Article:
Truck Safety: Necessary Precautions to Protect You and Your Business

As a business owner, you know just how important it is to protect yourself, your employees, and your business from harm and scandal. As a construction worker, you know just how perilous a construction site can be for workers and visitors alike—that’s why there are so many rules and regulations when it comes to being on a site. But we all know that hard hats and other safety gear are just the beginning when it comes to safety protocols. One way that you can ensure that your business and employees are protected from harm or legal retribution is by hauling materials to and from the site safely. This means that you, as an employer, must maintain a high level of truck safety. 

Truck safety is just as important as site safety when it comes to commercial businesses. Whether it be a faulty vehicle or an unqualified driver, if there is any kind of accident that results from poor hauling practices, your business may wind up dealing with someone’s accident attorney. Hauling materials to and from a site is an essential process in construction; therefore, it is essential that you, as a business owner, take the proper steps to employ qualified drivers and safe vehicles for your construction sites. 

Truck Safety: The Drivers

One of the two most important ways to maintain safe hauling practices is to ensure that your drivers are trained and qualified to operate commercial vehicles. While pickup trucks, which can be used on construction sites for bringing in materials and carrying out waste, are not typically classified as commercial vehicles and therefore do not require a certified driver’s license (CDL) to operate, many other common vehicles used for hauling materials, such as flatbed trucks, do. However, according to the Federal Motor Carrier Safety Administration (FMCSA), the need for a CDL is determined by weight and not just vehicle type. This means that whatever you load onto the vehicle could cause it to weigh enough to require a CDL. For this reason alone, you, as a responsible business owner, should consider hiring drivers who have and maintain a CDL to ensure that they are qualified and trained to haul heavy loads to and from your construction site.

However, if you are struggling to find qualified drivers who already have their CDL, or if you wish to expand your potential employee pool, you might consider taking a page out of several businesses’ book and offering new hires help in obtaining their CDL as a part of the hiring process. This practice may cost a little extra money in the beginning, but it will potentially save you money in the long run by guaranteeing that all of your drivers are trained professionals and can help maintain a safe construction site. 

Truck Safety: The Fleet

The second most important way to maintain safe hauling practices for your construction business is to maintain or hire a well-maintained fleet of trucks, commercial or otherwise. By making sure that your qualified drivers are using safe vehicles, you can guarantee a safer construction site for both drivers and workers alike.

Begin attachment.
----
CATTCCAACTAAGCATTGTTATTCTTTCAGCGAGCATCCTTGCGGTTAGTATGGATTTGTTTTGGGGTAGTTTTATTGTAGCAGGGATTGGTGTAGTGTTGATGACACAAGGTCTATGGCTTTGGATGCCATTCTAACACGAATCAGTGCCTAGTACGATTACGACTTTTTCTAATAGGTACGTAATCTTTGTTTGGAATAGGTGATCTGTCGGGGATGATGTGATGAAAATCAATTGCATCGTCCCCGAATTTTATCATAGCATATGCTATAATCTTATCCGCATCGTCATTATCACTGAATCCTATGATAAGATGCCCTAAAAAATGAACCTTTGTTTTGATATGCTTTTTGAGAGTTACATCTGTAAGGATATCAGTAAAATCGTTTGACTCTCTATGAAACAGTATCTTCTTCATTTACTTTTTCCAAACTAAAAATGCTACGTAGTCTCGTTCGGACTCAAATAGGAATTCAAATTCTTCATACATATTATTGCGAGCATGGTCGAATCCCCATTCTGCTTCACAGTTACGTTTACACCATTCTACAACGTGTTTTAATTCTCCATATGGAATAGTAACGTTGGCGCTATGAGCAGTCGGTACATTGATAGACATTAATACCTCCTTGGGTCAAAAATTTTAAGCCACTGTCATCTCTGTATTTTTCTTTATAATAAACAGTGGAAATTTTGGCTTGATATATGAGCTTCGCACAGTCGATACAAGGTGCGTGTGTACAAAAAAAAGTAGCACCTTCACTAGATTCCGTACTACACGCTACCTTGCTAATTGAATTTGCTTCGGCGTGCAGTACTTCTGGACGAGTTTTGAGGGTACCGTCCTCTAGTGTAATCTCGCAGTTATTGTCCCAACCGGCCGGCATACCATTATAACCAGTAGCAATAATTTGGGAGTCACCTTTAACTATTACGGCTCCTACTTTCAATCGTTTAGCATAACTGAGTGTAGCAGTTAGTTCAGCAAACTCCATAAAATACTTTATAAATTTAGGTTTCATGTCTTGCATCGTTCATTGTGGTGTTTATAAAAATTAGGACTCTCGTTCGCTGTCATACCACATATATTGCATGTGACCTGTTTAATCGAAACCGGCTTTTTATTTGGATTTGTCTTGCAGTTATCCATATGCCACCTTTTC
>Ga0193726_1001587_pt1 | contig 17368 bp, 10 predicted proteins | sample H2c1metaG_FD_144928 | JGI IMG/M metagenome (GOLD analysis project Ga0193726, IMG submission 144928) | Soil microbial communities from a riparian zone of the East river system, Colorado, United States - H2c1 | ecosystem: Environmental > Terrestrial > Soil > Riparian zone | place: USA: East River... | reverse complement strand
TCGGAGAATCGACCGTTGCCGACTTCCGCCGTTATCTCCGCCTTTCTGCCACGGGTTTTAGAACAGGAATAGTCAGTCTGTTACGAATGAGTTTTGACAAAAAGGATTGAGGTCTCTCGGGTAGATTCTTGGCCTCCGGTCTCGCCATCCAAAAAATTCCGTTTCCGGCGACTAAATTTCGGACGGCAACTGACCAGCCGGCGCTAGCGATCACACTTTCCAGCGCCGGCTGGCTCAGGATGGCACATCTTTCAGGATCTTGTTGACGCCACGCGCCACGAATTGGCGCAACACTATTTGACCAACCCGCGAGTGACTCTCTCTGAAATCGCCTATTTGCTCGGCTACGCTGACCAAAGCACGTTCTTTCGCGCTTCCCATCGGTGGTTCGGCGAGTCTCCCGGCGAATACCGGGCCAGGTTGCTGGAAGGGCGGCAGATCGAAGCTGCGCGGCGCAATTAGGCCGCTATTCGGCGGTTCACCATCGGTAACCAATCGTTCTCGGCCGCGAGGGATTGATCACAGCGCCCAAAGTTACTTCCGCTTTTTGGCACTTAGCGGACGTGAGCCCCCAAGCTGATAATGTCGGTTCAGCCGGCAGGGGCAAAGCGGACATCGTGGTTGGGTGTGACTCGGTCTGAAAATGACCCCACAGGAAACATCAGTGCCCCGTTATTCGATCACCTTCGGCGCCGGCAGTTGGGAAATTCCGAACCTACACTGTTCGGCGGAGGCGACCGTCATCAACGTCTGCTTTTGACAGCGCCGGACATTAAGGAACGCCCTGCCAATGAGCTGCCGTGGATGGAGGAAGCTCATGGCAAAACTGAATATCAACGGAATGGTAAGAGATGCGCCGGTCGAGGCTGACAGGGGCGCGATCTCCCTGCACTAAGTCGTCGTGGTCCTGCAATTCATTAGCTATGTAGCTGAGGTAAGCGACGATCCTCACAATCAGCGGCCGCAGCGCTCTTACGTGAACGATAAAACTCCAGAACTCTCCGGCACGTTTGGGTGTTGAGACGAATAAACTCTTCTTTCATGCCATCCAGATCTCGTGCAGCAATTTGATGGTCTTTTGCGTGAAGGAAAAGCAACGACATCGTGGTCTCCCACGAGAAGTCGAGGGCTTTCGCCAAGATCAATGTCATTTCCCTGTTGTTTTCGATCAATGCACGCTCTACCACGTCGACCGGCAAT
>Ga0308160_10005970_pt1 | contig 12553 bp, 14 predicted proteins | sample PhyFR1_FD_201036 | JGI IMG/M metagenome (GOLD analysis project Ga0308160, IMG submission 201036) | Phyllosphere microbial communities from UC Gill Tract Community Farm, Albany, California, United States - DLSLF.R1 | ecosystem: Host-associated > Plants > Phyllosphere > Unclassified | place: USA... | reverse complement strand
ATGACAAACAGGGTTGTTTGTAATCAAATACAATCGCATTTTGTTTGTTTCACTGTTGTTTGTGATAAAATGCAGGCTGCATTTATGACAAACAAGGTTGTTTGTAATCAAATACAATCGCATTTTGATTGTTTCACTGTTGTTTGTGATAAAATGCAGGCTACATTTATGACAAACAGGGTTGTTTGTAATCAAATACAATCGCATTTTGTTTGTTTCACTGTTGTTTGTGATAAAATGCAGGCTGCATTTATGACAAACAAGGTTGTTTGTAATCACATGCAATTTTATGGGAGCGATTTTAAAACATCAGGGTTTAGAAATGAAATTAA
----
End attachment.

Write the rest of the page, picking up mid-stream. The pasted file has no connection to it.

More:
If you are a large company, it may make financial sense to own your fleet and conduct your own inspections and maintenance. However, if you are just starting out or a smaller company, renting a fleet from a reliable company can help you have the peace of mind that your drivers are operating safe trucks. 

You should conduct extensive research when deciding to rent or own a fleet, taking into consideration how large your construction projects are, how many vehicles you are realistically going to need for your average site, and how much you can budget for both the purchase of the trucks and the maintenance that will go into the upkeep of your fleet (including regular maintenance such as oil changes and insurance). 

Once you have decided whether to rent or buy your vehicles, you will have to research which company to use and what type of truck to get. Here, you can utilize other construction business owners in your area by asking them which companies they prefer, as well as reading reviews online and researching for yourself which company and type of truck work best for you. 

Conclusion

Owning and operating a construction company and its sites is a rewarding and profitable endeavor. However, it can also be a financially taxing operation should an accident or injury occur. By guaranteeing that you are using safe practices both on and offsite, including your vehicles, you can avoid unnecessary financial and legal woes that could arise due to faulty equipment or reckless driving, operating, and hauling of vehicles and materials. Choosing reliable drivers and trucks can go a long way in providing you as an owner with the peace of mind you need to safely and effectively run your business. 

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